Togo slippery frog

Photograph by Joel Sartore, National Geographic Photo Ark
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The critically endangered Togo slippery frog lives in waterfalls and streams along the border of Ghana and Togo. Human activities—such as logging and fishing—are destroying its habitat.

Photograph by Joel Sartore, National Geographic Photo Ark

What is the Togo slippery frog?

This small and powerful amphibian is part of a family that goes back 70 to 80 million years, to the time of the dinosaurs. The Togo slippery frog ranks 18th in the hundred most genetically distinct and critically endangered in the world: It is as different from other amphibians as humans are from pigs. Although its name implies that it lives in the country of Togo, it’s also found in Ghana.

Range and habitat

The Togo slippery frog is found solely along the border of Ghana and Togo, in the lush highlands of the Togo-Volta region. The frog spends most of its life in or near clean, fast-running bodies of water, such as waterfalls and streams. It is an aquatic creature; born as a tadpole, it grows to adulthood in the water.


Although it’s a close relative of the Goliath bullfrog, the biggest in the world, the adult Togo slippery frog only grows to be three inches long. Unlike many other frogs, its eardrums are not visible on its head. The male Togo slippery frog’s eardrums are also larger than females’, which is unusual for frogs. It has long and limber hind legs that it uses to propel itself into the water at the first sign of danger.

Threats to survival

For decades, the Togo slippery frog was feared extinct. Now, experts estimate that there are only about 240 left, and the species is classified as critically endangered.

Its disappearance is the result of human activity destroying its habitat. Much of its forest habitat has been cleared out by logging for wood, hunting, fishing, and the expansion of farming and housing. The Ghanain government is also considering plans to sell some of that land to Chinese developers to mine for bauxite, a mineral important for creating aluminum.

Human activities have also contributed to increased pollution and landslides, which have decreased the quality of the water in the streams that Togo slippery frog relies on for breeding and raising its tadpoles. Furthermore, local communities use the water from these streams for their own purposes, which reduces the quantity and quality of the water.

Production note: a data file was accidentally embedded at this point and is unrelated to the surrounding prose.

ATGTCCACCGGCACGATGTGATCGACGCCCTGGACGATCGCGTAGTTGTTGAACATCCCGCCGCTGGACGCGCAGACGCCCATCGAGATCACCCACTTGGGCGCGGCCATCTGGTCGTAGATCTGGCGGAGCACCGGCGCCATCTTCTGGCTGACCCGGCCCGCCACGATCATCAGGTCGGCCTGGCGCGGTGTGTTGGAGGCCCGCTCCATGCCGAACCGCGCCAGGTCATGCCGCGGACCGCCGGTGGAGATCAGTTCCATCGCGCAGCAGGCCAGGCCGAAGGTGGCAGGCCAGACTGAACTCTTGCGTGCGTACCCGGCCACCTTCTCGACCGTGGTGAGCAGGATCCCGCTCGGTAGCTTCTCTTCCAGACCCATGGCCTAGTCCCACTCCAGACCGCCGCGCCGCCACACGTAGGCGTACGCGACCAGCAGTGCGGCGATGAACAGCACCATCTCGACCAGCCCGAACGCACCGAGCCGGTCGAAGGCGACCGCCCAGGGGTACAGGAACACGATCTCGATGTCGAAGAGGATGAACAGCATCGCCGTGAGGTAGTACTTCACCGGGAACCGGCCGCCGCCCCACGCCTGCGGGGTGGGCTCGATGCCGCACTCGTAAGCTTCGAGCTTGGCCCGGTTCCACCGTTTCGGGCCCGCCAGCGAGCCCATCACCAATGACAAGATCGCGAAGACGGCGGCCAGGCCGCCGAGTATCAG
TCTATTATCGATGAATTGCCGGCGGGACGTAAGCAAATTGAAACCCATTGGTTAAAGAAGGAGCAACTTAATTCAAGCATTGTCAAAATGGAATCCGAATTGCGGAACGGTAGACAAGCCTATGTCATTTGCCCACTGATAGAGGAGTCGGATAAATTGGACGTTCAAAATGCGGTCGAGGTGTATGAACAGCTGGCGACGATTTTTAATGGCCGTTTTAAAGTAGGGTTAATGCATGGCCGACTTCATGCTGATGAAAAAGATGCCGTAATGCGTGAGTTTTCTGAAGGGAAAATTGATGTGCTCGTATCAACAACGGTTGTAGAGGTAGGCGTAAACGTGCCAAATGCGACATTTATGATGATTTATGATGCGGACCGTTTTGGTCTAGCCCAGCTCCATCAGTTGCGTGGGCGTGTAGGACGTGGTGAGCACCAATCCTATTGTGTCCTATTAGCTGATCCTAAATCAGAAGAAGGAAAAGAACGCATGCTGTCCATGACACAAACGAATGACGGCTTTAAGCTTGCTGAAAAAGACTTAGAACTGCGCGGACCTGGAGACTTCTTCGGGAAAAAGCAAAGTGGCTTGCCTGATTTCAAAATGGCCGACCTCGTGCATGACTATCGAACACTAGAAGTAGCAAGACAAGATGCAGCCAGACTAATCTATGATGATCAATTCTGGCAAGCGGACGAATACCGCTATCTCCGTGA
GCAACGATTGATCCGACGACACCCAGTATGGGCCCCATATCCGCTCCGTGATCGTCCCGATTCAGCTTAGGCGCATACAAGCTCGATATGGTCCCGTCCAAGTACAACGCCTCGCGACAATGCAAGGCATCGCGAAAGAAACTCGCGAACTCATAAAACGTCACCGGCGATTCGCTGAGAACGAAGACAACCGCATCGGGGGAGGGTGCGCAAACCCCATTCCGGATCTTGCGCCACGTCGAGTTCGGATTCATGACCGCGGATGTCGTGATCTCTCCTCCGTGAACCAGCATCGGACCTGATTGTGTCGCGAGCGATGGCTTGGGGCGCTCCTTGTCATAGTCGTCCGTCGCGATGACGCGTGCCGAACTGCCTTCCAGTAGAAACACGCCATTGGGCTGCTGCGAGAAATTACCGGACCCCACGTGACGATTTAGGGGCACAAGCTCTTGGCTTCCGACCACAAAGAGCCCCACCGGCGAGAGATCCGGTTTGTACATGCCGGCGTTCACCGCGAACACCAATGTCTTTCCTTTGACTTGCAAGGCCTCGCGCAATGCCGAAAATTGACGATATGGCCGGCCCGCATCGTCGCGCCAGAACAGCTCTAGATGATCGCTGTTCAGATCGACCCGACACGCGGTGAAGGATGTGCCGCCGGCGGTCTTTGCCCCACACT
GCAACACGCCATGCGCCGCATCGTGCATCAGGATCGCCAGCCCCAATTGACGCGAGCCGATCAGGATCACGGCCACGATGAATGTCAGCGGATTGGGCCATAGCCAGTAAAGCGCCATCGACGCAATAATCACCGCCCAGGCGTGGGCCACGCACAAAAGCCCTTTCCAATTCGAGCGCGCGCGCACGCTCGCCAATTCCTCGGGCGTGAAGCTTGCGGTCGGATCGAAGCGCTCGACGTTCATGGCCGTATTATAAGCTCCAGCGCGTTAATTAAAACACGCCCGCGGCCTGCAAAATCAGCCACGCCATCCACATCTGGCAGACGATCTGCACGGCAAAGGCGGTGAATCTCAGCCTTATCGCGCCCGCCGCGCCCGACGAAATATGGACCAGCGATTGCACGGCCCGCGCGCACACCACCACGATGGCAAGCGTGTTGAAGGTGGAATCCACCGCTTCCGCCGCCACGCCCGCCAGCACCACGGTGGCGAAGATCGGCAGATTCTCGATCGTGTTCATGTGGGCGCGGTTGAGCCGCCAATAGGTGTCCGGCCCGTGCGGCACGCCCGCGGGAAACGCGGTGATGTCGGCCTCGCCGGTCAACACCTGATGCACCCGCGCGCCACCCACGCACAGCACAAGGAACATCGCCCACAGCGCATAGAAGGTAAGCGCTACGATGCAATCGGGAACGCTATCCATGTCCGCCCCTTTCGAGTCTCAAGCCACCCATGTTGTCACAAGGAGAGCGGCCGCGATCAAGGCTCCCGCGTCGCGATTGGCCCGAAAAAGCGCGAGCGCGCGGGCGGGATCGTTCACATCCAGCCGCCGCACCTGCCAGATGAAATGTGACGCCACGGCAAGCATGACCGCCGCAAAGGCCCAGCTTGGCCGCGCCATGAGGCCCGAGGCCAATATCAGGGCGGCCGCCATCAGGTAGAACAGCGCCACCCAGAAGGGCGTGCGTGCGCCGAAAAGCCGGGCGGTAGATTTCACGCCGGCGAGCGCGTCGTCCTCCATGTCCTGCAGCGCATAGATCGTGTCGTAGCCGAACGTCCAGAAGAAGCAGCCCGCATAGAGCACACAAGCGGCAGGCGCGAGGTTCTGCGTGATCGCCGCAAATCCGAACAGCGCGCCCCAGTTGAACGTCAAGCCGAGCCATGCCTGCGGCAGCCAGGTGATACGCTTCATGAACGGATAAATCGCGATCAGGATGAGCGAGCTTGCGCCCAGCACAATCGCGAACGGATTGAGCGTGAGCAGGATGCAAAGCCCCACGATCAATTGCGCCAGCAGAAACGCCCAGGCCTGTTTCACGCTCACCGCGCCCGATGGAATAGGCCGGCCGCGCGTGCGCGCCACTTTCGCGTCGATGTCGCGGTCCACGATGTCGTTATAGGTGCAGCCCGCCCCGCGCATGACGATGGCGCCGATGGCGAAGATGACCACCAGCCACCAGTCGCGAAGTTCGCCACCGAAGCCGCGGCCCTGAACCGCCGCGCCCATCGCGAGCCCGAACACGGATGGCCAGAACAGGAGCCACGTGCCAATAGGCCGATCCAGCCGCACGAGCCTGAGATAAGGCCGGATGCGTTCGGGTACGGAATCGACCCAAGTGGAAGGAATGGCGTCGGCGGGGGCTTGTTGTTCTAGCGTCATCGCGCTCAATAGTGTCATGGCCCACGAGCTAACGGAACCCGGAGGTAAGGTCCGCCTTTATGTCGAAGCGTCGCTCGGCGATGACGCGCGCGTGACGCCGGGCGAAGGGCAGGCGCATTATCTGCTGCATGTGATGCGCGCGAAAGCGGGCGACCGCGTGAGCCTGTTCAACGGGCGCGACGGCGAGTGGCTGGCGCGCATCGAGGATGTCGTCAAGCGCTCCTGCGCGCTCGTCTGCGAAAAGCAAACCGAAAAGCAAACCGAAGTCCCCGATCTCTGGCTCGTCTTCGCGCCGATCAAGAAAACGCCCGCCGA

It is believed that people moved to this region 5,000 years ago specifically because of the availability of edible frogs, such as the Togo slippery frog. The species is still eaten today, with children hunting them after school.


Caleb Ofori-Boateng is a leading herpetologist—one who studies amphibians—who specifically studies the Togo slippery frog. In 2005 Ofori-Boateng and his team found some pockets of land inhabited by the Togo slippery frog.

He founded the NGO Herp Conservation Ghana to raise awareness of the danger that the species faces. His organization works with communities that live in and near the frog’s habitat to plant trees, replacing those that have been cut down. These efforts will create the first forest area in West Africa specifically made to protect frogs. Herp Conservation Ghana has also installed more sustainable systems for getting water, such as rainwater collection, so communities don’t have to take as much from the streams the frog lives in.

Ofori-Boateng also uses what he calls “conservation evangelism.” By presenting scientific evidence and a conservation message through religious platforms trusted by and popular with people who live alongside the species, he hopes to inspire people to change their behavior, especially with regard to hunting the Togo slippery frog.

Other local activists are also taking action. A team of machete-wielding forest rangers and volunteers patrol through the forests where the frog is found, guarding it from poachers and illegal loggers.